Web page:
Man's Search for Meaning

Front Cover
Washington Square Press, 1984 - Concentration camp inmates - 221 pages
1941 Reviews
When Beacon Press first published Man's Search for Meaning in 1959, Carl Rogers called it one of the outstanding contributions to psychological thought in the last fifty years. In the thirty-three years since then, this book - at once a memoir, a self-help book, and a psychology manual - has become a classic that has sold more than three million copies in English language editions. Man's Search for Meaning tells the chilling and inspirational story of eminent psychiatrist Viktor Frankl, who was imprisoned at Auschwitz and other concentration camps for three years during the Second World War. Immersed in great suffering and loss, Frankl began to wonder why some of his fellow prisoners were able not only to survive the horrifying conditions, but to grow in the process. Frankl's conclusion - that the most basic human motivation is the will to meaning - became the basis of his groundbreaking psychological theory, logotherapy. As Nietzsche put it, He who has a why to live for can bear almost any how. In Man's Search for Meaning, Frankl outlines the principles of logotherapy, and offers ways to help each one of us focus on finding the purpose in our lives. This new edition of Man's Search for Meaning includes a new preface by the author, in which he explains his decision to remain in his native Austria during the Nazi invasion, a choice which eventually led to his imprisonment. It also includes an updated bibliography of books, articles, records, films, videotapes, and audio tapes about logotherapy.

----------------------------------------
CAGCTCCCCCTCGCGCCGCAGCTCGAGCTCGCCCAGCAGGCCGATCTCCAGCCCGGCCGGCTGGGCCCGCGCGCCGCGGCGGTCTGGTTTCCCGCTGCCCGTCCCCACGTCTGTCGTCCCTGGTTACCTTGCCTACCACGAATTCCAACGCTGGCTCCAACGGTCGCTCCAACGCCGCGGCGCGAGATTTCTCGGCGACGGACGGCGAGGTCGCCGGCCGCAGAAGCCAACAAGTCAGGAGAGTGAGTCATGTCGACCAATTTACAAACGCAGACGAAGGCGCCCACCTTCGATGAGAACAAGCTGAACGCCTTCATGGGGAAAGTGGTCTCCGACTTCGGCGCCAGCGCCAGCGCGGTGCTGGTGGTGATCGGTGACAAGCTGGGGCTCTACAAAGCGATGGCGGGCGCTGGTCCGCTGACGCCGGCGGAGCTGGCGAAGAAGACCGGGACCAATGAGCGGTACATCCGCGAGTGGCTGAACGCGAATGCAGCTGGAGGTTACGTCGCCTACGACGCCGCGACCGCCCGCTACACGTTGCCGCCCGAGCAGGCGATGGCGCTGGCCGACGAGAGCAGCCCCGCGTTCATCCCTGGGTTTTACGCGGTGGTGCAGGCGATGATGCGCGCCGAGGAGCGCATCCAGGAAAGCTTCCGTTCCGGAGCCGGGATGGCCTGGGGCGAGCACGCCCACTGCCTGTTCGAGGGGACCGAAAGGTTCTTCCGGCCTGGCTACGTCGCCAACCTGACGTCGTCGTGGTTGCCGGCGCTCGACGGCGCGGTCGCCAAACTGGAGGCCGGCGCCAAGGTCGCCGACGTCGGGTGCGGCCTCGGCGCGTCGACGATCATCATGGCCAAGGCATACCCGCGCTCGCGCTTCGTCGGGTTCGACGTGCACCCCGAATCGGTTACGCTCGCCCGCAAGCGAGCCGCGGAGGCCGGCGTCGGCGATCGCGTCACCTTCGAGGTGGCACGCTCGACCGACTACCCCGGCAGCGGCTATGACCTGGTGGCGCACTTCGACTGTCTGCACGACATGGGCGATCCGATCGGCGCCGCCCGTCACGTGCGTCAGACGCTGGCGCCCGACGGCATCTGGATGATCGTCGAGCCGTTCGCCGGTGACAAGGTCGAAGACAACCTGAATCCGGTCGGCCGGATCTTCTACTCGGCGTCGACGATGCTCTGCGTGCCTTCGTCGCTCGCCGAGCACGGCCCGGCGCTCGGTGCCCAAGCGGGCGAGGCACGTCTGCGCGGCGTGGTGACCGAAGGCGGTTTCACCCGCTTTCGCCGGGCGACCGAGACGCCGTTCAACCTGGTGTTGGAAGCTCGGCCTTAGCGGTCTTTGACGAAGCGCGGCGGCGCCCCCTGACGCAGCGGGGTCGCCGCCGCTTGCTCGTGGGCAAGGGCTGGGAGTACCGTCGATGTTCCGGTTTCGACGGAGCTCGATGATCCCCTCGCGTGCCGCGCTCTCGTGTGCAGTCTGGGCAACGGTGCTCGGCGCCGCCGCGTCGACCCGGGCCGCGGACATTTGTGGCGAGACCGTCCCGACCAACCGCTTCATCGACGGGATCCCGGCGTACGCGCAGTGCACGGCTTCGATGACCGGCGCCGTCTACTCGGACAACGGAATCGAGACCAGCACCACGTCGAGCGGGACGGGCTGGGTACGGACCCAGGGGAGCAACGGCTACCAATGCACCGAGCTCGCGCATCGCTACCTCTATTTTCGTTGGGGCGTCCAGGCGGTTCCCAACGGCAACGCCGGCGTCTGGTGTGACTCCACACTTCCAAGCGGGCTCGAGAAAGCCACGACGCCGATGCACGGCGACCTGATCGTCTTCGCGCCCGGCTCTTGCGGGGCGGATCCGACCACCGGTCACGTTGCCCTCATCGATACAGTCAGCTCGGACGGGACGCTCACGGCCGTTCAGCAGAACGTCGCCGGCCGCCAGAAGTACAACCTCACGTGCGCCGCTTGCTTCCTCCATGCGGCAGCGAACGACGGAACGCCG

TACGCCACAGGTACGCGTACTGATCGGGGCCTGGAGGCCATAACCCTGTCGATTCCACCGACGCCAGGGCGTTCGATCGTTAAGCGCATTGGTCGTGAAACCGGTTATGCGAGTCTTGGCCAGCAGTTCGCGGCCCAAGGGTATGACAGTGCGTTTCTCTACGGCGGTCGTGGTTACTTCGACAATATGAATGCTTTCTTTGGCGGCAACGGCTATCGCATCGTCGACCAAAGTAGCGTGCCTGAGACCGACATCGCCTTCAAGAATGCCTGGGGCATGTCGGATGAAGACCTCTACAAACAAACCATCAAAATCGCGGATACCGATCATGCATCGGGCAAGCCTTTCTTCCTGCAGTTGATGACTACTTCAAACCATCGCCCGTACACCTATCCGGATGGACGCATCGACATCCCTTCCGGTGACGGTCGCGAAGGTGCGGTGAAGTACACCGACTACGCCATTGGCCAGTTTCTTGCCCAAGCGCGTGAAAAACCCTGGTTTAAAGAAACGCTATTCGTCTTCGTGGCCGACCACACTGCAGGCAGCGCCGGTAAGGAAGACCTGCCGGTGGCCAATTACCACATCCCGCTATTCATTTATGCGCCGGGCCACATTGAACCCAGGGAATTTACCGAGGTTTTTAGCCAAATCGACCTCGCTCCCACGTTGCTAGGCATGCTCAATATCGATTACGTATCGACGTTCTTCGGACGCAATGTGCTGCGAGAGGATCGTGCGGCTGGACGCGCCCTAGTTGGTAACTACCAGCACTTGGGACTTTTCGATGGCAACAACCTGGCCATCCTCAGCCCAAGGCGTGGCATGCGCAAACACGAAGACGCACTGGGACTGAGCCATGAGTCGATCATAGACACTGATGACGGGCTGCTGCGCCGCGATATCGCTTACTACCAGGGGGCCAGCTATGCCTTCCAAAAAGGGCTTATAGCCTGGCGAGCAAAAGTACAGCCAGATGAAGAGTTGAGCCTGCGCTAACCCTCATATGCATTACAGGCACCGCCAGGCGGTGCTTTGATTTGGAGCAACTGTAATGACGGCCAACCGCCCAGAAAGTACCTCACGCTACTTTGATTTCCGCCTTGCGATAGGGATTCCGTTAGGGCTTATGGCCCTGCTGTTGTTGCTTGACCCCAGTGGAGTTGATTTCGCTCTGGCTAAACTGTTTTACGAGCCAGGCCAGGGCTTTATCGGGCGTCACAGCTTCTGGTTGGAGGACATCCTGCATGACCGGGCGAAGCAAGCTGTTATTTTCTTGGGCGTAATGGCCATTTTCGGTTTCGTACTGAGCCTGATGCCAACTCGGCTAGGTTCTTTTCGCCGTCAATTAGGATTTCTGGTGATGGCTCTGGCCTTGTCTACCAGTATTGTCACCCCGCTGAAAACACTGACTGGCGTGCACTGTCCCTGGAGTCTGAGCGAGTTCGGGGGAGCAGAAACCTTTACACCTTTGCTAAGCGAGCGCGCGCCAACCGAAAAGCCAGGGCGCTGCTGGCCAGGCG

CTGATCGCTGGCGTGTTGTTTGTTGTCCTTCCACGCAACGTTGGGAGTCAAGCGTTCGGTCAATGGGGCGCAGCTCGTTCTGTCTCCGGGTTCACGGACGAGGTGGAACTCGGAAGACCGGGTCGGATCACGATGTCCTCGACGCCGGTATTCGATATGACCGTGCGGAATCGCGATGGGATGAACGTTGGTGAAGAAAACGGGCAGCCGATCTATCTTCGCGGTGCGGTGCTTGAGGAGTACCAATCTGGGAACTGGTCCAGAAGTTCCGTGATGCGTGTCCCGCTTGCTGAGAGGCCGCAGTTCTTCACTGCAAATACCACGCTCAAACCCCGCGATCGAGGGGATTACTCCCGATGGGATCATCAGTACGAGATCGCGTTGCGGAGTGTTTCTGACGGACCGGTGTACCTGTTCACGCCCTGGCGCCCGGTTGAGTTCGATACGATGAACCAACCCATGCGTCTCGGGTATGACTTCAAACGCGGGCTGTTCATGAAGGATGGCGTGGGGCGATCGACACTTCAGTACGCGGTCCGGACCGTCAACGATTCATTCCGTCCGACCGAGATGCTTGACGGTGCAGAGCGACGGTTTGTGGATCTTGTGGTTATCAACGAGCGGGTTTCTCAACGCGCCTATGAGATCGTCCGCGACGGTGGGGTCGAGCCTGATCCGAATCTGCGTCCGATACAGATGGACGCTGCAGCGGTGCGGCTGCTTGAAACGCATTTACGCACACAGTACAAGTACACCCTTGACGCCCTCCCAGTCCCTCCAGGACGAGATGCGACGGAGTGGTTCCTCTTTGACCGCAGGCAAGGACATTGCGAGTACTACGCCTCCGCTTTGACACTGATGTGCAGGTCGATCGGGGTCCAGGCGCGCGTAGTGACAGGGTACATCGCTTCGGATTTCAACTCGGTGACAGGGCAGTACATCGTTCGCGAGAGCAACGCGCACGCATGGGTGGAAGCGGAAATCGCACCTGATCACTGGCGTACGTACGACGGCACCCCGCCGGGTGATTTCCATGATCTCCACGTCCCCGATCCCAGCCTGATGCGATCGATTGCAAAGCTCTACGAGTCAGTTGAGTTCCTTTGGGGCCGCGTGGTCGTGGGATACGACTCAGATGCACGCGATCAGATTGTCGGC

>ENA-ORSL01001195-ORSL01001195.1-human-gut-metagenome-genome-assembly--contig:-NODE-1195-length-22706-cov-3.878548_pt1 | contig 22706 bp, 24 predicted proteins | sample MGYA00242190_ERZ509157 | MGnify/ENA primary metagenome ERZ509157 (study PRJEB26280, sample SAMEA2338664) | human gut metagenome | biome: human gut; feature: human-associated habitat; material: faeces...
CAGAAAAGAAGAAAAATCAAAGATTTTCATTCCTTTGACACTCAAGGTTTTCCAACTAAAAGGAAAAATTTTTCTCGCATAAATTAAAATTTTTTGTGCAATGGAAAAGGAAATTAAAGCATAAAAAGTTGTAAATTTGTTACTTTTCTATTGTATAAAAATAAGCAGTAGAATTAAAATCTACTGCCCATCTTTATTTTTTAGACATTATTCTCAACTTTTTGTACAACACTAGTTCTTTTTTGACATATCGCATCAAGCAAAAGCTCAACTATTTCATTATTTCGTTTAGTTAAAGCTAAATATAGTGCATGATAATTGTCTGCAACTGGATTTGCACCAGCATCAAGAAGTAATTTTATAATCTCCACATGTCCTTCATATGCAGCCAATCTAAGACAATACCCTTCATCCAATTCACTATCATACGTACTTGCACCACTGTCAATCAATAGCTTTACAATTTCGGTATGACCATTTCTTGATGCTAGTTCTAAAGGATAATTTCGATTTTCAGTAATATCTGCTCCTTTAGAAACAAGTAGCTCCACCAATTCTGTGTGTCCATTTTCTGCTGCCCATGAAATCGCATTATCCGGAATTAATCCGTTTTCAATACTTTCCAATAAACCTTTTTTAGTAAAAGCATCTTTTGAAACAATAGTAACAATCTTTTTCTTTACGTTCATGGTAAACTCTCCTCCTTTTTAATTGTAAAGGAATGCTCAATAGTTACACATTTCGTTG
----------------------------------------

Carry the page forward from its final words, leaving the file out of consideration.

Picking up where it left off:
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His insight and advice are profound still today. - Goodreads
I'm terrible writing reviews. - Goodreads
Good introduction to logotherapy, and inspiring story. - Goodreads
A little academic at time (ie hard to read)... - Goodreads
I gave this book 4 stars for its educational value. - Goodreads
Also a Bluegrass Book Club selection. - Goodreads

Review: Man's Search for Meaning

User Review  - Ankit - Goodreads

In my search for a reason as to why it mattered getting up every day, day after day after day, with no satisfactory rationale as to the ups and downs of the monotonous routine, I decided to pick up ... Read full review

Review: Man's Search for Meaning

User Review  - Cynthia - Goodreads

Searing, harrowing, first-hand account of the de-humanizing brutality the author was subjected to during his three years in Hitler's concentration camps. How and why did he survive? Could we? Read this powerful book to find out. Read full review

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Contents

Preface by Gordon W Allport
9
PART
129
POSTSCRIPT 1984
159
Copyright

1 other sections not shown

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About the author (1984)

Viktor E. Frankl was a man who persevered in living, writing, and helping people, despite suffering for years at the hands of the Nazis. He was born in Vienna on March 26, 1905, and received his doctorate of medicine in 1930. As a psychiatrist, he supervised a ward of suicidal female patients, and later became chief of the neurological department at Rothschild Hospital in Vienna. Frankl's successful career was halted temporarily in 1942 when he was deported to a Nazi concentration camp. In Auschwitz and other camps, he witnessed and experienced daily horrors until 1945. Although he survived, his parents and many other family members did not. Returning to Vienna in 1945, he resumed his work, becoming head physician of the neurological department at the Vienna Polyclinic Hospital. Frankl wrote more than 30 books, the most famous being Man's Search For Meaning. As a professor, he taught at many American universities, including Harvard and Stanford. He is credited with the development of logotherapy, a new style of psychotherapy. He died in Vienna in 1997.

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